Times Staff Writer

Los Angeles afforded American equestrians their finest Olympic hour. They rode away with three gold medals--two team, one individual--and two individual silvers.

It was the best performance ever for U.S. riders in an Olympics, and it will affect equestrian sports in this country for years, probably decades.

"It will take several years to really be able to evaluate it," Bill Steinkraus, United States Equestrian Team (USET) chairman, said recently. "It's like a baby boom. You don't feel the results immediately. You see them in years to come."

But Steinkraus, who won an individual gold medal in show jumping during the 1968 Olympics in Mexico, does believe that the strong showing of U.S. riders in the Olympic events at Santa Anita had an immediate effect on young riders from the East Coast to the West in all three of the equestrian disciplines--show jumping, dressage and the three-day event.

"We already had a horse explosion in the country before the Games, especially among the younger people," he said. "The Games, if anything, accelerated that trend. There was a generation turned on by what happened in Los Angeles. A lot of interest was developed. The fallout--the way you'll see it--is mostly in the kids."

Winners of both individual and team gold medals in Los Angeles, the U.S. show jumpers, said Steinkraus, remain the discipline with the most depth, able to field not one, but two nearly equal international teams.

"There's still not quite as much depth in three-day, but its coming," Steinkraus said, even though the '84 U.S. three-day team took the gold medal, and team member Karen Stives won an individual silver medal.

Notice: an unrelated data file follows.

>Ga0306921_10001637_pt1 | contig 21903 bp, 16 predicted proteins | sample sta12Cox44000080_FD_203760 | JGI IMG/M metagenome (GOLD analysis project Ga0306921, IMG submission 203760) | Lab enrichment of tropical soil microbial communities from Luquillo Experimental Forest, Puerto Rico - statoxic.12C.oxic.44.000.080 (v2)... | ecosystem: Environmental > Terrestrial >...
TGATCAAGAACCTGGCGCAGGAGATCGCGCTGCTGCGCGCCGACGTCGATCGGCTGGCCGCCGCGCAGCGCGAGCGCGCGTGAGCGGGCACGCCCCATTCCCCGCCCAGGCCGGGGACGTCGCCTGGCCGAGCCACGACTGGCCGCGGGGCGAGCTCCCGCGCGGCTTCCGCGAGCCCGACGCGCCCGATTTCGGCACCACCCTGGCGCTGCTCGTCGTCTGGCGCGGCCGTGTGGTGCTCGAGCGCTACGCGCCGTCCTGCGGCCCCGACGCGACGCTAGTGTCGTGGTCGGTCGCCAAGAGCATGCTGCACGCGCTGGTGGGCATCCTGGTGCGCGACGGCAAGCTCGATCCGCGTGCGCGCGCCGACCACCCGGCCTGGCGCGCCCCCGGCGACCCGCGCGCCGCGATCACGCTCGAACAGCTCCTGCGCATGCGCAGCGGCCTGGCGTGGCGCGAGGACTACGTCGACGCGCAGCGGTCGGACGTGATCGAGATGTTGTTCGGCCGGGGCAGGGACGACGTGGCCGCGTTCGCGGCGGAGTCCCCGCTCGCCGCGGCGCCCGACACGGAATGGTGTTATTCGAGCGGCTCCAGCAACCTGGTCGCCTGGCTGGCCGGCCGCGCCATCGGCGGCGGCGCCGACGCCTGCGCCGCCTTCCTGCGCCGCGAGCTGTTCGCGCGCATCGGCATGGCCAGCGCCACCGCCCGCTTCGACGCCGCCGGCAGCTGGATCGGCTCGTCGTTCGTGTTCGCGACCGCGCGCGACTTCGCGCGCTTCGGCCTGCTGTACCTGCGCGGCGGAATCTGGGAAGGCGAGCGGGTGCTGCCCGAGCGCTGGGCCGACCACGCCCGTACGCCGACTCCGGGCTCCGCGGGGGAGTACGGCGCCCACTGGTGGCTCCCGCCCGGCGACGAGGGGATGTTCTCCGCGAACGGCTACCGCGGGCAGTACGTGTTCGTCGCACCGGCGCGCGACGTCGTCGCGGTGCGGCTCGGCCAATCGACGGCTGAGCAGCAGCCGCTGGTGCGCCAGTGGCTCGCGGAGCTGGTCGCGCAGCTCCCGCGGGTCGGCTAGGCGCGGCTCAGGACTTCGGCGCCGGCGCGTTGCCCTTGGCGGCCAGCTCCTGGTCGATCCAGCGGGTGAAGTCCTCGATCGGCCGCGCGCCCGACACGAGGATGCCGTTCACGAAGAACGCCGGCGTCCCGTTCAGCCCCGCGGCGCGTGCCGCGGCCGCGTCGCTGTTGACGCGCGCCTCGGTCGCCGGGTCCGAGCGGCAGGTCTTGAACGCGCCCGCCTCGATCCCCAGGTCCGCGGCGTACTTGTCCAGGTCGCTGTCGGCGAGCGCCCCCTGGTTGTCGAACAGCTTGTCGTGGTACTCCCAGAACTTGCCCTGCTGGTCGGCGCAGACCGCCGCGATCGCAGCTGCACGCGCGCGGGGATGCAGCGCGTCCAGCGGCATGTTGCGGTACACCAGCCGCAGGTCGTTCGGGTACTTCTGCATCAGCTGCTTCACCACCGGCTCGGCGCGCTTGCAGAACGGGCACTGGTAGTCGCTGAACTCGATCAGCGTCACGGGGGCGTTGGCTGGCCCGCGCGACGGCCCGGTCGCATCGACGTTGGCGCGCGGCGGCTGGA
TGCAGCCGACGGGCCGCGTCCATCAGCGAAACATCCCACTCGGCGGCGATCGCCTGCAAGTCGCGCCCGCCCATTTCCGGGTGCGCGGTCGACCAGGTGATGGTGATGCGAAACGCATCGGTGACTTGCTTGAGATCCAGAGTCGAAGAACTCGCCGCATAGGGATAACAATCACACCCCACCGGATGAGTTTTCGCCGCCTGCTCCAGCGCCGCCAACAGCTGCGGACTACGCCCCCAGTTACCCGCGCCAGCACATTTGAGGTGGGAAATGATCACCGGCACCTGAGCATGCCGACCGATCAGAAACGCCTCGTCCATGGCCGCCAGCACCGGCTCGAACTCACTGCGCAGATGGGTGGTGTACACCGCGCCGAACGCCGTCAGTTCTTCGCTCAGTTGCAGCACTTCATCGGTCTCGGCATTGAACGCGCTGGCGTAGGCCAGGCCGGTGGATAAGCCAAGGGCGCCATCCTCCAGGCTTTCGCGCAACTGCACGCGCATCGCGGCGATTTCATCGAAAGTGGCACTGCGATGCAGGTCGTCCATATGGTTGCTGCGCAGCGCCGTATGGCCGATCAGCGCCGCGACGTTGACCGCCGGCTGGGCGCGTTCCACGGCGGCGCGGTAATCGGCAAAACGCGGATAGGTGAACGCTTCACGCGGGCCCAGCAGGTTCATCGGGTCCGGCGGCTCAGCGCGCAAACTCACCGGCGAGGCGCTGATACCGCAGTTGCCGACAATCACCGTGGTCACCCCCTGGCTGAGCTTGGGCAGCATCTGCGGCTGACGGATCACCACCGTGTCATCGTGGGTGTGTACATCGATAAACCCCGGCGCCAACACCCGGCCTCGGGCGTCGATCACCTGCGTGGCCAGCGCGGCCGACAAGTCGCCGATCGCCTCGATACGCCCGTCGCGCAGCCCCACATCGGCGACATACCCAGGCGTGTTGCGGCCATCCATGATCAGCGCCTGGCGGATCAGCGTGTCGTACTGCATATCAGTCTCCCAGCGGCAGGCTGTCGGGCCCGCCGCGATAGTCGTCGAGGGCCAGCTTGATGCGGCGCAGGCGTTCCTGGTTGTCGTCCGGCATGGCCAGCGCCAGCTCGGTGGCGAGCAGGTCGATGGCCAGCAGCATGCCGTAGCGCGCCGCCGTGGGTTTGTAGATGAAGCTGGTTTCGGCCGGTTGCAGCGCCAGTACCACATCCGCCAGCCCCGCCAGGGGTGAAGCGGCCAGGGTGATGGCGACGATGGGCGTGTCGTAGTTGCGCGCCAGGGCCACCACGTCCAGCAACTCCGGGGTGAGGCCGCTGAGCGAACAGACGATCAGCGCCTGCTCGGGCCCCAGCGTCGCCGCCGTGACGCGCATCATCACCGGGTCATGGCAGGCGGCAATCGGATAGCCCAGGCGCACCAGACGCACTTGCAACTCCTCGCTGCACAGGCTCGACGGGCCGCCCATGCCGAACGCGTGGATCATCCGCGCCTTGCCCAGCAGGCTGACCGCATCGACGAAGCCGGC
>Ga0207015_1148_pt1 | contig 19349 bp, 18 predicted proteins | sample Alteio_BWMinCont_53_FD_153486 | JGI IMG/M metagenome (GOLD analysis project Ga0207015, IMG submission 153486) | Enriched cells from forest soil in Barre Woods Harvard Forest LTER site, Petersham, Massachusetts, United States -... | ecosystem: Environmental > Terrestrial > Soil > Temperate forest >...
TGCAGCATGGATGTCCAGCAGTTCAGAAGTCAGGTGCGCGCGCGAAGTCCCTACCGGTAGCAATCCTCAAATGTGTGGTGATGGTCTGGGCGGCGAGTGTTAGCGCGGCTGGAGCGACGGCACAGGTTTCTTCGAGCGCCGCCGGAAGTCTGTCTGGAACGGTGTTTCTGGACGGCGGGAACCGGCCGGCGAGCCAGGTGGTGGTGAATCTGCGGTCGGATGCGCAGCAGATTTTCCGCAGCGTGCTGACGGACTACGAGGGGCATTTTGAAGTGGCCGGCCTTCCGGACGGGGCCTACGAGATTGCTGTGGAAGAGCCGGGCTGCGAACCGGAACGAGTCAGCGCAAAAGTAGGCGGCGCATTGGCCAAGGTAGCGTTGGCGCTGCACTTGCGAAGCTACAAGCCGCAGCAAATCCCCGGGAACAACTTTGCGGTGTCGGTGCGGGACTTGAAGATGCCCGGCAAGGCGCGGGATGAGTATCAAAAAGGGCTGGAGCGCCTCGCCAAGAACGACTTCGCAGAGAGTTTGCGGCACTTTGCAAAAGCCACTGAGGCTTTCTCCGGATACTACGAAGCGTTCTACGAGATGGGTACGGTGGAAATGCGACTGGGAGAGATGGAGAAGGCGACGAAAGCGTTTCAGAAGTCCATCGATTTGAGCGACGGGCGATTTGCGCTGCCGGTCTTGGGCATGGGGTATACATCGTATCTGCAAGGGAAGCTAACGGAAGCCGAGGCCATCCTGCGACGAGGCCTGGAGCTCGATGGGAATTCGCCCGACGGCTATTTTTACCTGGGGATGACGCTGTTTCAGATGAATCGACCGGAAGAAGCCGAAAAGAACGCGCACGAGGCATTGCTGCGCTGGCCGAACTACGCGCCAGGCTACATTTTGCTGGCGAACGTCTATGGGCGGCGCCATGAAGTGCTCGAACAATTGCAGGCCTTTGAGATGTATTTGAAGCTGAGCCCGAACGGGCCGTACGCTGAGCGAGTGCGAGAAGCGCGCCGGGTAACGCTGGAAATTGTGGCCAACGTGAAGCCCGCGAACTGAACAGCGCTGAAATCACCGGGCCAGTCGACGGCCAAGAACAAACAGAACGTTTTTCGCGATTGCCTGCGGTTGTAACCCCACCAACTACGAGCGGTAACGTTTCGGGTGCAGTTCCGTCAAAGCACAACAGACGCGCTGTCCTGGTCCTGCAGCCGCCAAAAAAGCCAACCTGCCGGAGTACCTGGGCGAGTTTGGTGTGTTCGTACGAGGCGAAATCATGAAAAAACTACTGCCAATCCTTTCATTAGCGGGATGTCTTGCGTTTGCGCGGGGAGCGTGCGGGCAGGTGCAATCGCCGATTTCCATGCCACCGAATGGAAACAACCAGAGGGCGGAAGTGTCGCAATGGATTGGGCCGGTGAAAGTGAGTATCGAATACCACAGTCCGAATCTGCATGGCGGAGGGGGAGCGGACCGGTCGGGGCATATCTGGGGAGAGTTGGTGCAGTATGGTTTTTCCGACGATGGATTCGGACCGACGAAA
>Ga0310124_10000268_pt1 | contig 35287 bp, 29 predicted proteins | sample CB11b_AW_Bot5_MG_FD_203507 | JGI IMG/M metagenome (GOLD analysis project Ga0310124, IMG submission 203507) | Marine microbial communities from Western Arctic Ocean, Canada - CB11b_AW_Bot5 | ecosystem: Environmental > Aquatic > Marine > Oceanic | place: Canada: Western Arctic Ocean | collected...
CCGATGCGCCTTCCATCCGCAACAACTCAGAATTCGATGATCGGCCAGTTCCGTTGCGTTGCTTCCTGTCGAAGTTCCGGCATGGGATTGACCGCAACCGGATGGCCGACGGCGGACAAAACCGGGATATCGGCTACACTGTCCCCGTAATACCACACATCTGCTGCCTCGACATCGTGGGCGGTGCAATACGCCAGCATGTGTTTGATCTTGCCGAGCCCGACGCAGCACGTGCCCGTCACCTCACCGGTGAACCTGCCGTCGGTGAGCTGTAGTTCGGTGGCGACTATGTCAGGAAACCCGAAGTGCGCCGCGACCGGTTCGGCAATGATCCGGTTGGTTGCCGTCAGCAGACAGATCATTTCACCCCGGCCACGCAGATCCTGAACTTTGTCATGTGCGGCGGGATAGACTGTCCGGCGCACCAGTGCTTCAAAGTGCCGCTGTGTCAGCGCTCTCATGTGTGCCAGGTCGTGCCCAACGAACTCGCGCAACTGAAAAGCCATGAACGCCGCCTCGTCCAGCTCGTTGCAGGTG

"We're even coming along in dressage," he said. "Over the next few years, you'll see it. Reiner Klimke (West Germany's individual dressage gold medalist) was here this spring to conduct two clinics and he said he could see the light at the end of the tunnel for us."

Steinkraus and other officials of the USET are disappointed that they have not been able to generate more nationwide interest in televising equestrian events since the Los Angeles Olympics. Coverage of equestrian competitions has increased this year on cable TV, but not on the networks. ESPN is broadcasting 10 of the 31 horse shows included in the Grand Prix circuit this season; CBN (Christian Broadcasting Network) will televise about 10 additional horse shows on cable during 1985.

The United States won the team championship at Aachen, West Germany last month with a squad made up of Joe Fargis, Olympic gold medalist in individual and team; Conrad Homfeld, silver individual winner and a member of the gold medal team; Louis Jacobs and Christian Currey, who did not compete in last year's Games.

The U.S. encore to '84 will come in 1988 at the Olympics in Seoul, South Korea, providing that problems can be worked out for the equestrian competitions.

There are currently horse quarantine difficulties in South Korea, but they are unlike those of the 1956 Olympics, when the rest of the events were held in Melbourne and the equestrian competitions in Stockholm. The 1956 problem was Australia's strict six-month quarantine on horses coming into its country.

The 1988 situation is "exactly contrary," according to Max Ammann, an FEI director from Bern, Switzerland. "The problem is not Korea. It's the big horse racing countries, the U.S., France, Great Britain. They don't want to let the horses back in (if they go to Korea to compete).

"Korea has a very small horse population, and not even the Korean government knew if they had any horse diseases," Ammann said. "Once a (horse) disease breaks out, it moves very fast. That's what the racing countries are concerned about. They want to protect the horses. But the Koreans have done surveys over the last 12 months and made a report (to the FEI). We feel things will be worked out and will be approved."

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